Money as the cure for materialism?

Ever since it became possible for humans to acquire more wealth than was needed for survival social critics have been warning against its corrupting effects. These days the warning even comes with some evidence, as Sacha Molitorisz notes in last weekend’s papers. During the week there was another paper, this time by U of M academic Bruce Headey and others, showing that material with materialistic goals are less happy.

Headey’s work has been particularly important because it uses longitudinal studies, in this case a German study, to see long-term effects. He’s particularly concerned with challenging the setpoint theory of happiness, that people have a ‘natural’ level of happiness linked strongly to their personality type, and that few people will move beyond their setpoint for prolonged periods of time.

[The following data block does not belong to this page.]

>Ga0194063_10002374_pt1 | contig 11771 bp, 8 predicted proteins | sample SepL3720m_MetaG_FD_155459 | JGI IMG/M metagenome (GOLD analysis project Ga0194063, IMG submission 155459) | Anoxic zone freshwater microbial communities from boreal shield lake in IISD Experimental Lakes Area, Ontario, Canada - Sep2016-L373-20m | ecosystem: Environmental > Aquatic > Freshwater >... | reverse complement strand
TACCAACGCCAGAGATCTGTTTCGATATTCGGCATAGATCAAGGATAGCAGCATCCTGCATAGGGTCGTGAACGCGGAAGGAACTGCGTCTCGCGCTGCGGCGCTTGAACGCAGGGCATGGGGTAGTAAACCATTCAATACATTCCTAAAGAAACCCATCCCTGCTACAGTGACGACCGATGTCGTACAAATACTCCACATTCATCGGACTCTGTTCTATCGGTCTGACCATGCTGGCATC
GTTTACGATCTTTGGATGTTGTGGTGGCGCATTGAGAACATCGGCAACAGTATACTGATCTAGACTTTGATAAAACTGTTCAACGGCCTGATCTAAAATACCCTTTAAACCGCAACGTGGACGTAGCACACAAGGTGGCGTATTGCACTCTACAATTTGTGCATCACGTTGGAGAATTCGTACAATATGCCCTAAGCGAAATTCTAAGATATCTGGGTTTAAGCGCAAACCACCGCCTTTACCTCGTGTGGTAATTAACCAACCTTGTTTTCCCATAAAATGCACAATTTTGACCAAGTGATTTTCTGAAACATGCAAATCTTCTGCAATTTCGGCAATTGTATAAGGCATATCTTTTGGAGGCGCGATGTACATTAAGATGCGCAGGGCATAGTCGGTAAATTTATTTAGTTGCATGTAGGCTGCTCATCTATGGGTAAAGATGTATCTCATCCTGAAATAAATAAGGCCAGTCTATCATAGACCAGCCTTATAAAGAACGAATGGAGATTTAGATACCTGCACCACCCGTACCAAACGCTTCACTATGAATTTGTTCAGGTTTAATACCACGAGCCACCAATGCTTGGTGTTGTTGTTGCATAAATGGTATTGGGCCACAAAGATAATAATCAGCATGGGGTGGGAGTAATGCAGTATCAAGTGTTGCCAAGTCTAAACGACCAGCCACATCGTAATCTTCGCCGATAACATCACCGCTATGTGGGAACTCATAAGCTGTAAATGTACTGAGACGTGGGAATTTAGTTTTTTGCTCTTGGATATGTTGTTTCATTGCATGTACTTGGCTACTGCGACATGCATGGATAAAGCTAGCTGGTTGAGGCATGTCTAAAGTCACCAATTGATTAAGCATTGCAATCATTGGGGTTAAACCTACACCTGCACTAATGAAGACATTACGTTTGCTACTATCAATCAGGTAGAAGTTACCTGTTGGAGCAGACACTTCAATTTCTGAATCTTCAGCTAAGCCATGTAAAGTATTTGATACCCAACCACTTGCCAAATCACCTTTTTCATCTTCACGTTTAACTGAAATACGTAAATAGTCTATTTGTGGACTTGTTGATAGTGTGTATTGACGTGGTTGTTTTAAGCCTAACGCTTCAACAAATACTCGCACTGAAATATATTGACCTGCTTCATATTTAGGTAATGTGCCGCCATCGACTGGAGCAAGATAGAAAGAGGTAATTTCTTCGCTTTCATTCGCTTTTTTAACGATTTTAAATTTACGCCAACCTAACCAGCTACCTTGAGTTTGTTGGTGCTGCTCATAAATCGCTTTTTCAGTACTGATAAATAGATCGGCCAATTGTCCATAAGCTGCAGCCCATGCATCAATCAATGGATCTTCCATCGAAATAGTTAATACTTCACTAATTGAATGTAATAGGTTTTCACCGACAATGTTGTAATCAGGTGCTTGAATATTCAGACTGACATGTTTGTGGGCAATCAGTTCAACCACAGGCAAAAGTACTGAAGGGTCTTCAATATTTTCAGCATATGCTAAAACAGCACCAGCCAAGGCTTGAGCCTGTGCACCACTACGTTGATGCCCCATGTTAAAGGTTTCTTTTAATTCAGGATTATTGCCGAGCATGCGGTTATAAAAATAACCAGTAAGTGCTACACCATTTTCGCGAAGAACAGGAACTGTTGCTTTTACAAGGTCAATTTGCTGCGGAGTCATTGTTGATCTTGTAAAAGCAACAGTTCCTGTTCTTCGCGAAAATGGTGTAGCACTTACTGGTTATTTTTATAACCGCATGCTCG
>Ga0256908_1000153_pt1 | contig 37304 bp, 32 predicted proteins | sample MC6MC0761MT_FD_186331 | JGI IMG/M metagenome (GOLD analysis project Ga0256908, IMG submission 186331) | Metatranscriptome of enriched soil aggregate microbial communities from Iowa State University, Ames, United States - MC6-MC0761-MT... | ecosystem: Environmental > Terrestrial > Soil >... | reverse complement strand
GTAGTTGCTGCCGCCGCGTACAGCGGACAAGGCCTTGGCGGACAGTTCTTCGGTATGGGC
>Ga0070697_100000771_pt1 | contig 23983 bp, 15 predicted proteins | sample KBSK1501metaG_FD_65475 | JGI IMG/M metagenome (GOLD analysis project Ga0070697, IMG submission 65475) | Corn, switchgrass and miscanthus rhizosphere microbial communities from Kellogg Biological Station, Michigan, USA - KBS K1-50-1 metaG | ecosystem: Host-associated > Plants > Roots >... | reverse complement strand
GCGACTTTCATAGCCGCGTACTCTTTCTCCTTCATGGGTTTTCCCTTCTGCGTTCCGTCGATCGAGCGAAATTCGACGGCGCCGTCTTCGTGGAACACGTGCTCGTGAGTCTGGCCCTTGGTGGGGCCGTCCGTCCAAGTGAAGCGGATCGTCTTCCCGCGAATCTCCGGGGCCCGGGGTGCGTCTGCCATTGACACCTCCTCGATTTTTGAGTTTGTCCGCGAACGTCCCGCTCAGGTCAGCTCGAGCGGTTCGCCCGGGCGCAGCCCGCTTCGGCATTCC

The figure below, taken from the article in the second link, shows that using 5-year averages of life satisfaction and comparing it with successive 5 year periods from 1984-89 to 2004-08 that substantial minorities do undergo significant long-term changes in their self-reported well-being. Continue reading “Money as the cure for materialism?”